This is a story for of the US oil bust back in 1987. It is remarkable how it sounds just like today. A huge "thank you" to the reader who sent me this link.
From The New York Times, March 1, 1987, almost 30 years ago:
This session in Mr. Rudman's den did not seem to be a run-of-the-mill opening for a discussion about the oil industry, but very little is run of the mill about Mr. Rudman, from his remarkable vigor to his contrarian instincts to his eye-catching attire. At 77, he is a legend in the oil industry, a maverick who has made his fortune by following his instincts. And now that exploration efforts have slowed to a virtual standstill in the depressed oil patch, the venerable oilman is once again moving against the crowd, spending millions of his own dollars to drill new wells.
Mr. Rudman, whose career dates to back the 1930's, is an independent operator in a field increasingly dominated by corporate behemoths, a health food devotee in a world more attuned to t-bones, an aficionado of plumed hats and red velvet tuxedos in an industry that prefers conservative suits or blue jeans. And as unremitting gloom shrouds his fellow oilmen, he also stands out as an optimist.
''I've been waiting 56 years for this,'' said Mr. Rudman. ''It's the greatest opportunity that has ever existed in my lifetime. The way I figure is that if the price of oil is 50 percent of what it was and your drilling cost is 50 percent of what it was, you're in the same situation only the deals are so much better now.'' During the boom years, he said, too many investors were crowding each other out of the best opportunities. ''Right now, I figure I'm going to go at it as hard as I can. I'm spending every dime of my income on drilling wells.''
Other oilmen maintain that Mr. Rudman's optimism should be taken with a few grains of salt. He can afford to be enthusiastic, they say, because he scored a remarkable coup in 1981, at the height of the oil boom, by selling off all his producting wells to the Petro-Lewis Corporation. In a debt-ridden industry, he is one of the last of an endangered species, a cash-rich oilman. He said he is investing millions of his own dollars in approximately 70 wells this year.
Mr. Rudman bases his optimism on the lowered costs of drilling wells in a depressed industry. With the number of active oil rigs in the United States down to 839 from a peak of 4,530 in 1981, rigs can sell for 10 cents on the dollar. Promoters who once charged fat fees for oil deals are now desperate for investors. Most of the wells that could be drilled for $1 million to $3 million a few years back can be done for half that now. Mr. Rudman figures he has more chance of getting in on a deal that could turn into a major find, and he is certain the current carnage in the industry will eventually lead to shortages and substantially higher prices.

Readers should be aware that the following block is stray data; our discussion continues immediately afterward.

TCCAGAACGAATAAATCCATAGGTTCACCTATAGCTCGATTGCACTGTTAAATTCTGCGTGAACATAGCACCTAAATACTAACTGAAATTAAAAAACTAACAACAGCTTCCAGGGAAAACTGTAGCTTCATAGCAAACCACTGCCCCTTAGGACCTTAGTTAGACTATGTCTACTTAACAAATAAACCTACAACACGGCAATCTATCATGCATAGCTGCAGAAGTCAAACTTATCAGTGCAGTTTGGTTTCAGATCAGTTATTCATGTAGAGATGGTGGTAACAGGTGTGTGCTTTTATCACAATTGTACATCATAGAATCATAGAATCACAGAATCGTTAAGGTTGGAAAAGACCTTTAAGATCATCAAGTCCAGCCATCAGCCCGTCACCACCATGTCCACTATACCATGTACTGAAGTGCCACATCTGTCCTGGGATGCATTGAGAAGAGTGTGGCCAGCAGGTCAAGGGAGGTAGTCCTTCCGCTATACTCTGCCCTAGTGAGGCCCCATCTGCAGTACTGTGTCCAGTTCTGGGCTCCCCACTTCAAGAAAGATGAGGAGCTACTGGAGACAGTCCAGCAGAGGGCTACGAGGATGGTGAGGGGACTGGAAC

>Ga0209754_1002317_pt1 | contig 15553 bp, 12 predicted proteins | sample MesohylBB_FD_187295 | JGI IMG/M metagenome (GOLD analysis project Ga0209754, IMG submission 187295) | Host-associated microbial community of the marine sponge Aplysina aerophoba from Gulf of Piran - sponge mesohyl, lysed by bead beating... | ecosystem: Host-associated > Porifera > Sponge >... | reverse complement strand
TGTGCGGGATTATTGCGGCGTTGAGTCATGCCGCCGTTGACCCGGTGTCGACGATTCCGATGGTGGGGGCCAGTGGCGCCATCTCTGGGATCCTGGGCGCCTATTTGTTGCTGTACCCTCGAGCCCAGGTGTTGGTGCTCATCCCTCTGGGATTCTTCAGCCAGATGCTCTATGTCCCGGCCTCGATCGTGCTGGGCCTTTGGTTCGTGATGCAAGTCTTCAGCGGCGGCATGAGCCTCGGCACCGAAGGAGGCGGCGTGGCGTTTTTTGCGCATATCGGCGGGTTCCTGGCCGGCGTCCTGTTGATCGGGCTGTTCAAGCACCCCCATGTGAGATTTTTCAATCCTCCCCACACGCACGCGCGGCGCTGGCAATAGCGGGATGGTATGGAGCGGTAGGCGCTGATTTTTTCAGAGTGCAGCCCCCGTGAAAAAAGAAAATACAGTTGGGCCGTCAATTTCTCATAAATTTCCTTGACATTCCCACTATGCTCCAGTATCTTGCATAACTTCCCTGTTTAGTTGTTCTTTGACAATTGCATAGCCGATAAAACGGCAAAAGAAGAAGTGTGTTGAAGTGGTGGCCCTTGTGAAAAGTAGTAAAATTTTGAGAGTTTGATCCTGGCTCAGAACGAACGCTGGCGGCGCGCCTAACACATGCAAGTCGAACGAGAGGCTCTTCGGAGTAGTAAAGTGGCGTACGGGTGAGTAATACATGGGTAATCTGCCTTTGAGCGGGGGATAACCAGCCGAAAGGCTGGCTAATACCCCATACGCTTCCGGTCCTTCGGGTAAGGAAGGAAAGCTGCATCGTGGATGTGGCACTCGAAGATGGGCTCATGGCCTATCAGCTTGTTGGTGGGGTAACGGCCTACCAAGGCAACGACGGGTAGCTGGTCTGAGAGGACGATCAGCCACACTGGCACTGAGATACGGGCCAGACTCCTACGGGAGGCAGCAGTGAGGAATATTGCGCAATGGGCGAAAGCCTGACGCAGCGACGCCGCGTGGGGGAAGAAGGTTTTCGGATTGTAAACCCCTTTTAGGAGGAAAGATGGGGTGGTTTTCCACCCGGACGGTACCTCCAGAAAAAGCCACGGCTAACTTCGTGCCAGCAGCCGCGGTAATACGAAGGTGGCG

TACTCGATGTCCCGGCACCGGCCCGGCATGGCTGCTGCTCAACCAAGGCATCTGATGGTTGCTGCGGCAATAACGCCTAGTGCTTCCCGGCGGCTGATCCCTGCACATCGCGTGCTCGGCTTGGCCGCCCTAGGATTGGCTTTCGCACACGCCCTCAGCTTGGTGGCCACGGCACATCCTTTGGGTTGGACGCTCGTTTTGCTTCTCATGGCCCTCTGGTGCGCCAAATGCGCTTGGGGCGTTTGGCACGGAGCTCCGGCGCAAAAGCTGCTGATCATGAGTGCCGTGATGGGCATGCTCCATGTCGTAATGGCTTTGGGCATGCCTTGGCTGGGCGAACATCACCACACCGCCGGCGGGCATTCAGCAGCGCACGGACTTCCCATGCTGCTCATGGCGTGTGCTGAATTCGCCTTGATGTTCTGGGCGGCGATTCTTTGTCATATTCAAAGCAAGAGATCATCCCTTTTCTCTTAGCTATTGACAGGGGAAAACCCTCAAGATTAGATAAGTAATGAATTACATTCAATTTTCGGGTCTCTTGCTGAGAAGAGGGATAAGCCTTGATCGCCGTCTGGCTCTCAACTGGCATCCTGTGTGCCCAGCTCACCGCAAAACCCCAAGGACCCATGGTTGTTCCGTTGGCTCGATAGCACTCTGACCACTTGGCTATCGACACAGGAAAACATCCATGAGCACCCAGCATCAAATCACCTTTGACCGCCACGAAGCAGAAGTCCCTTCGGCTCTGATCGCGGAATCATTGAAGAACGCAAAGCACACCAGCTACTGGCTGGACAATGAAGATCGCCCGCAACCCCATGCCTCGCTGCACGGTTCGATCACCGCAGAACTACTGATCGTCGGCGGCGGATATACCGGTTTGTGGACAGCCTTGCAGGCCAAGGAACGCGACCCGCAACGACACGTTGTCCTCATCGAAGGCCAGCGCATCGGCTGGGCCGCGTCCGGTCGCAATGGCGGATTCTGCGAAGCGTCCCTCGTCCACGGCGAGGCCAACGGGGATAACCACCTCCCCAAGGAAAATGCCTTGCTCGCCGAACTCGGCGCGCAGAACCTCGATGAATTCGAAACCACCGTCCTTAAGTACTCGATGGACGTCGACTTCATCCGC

Forbes Suggests The Same Thing
Forbes suggests America's oil boom just taking a breather:
Pioneer Natural Resources is a bellwether company, a Platonic ideal of all that is possible for America’s oil industry. Pioneer has the strongest balance sheet of any of the American independents with $2.5 billion in cash against about $3 billion in debt. It has built up a massive 800,000-acre position in the Permian Basin, a region that has emerged as the single best oil province in America, where the rigs are still running even at these prices.
Finding oil is not the issue for Pioneer, it’s how to get it out of the ground as quickly and efficiently as possible. The company figures it has about 12,000 drilling locations in the Permian, enough for about 90 years of drilling at its current pace. Pioneer’s balance sheet is strong enough and its land is good enough that even as America’s oil industry has flatlined (with U.S. oil output down to 9 million bpd from a high of 9.6 million) Pioneer has managed to keep growing its output, which at 222,000 barrels of oil (and gas equivalent) per day is about 10% higher than a year ago.
The company, as I wrote in this late 2014 profile, will be a survivor.
Pioneer reported impressive first quarter earnings yesterday and its stock is up 6% in Tuesday morning action. Sure the company had a big net loss, bringing in just $685 million in revenue against $1.1 billion of expenses. But when you back out that pesky stuff like $350 million in non-cash depreciation expense, Pioneer pretty much broke even. It is still running 12 rigs (down from 30 in 2014), and has gotten its cash costs down to about $14 per BOE.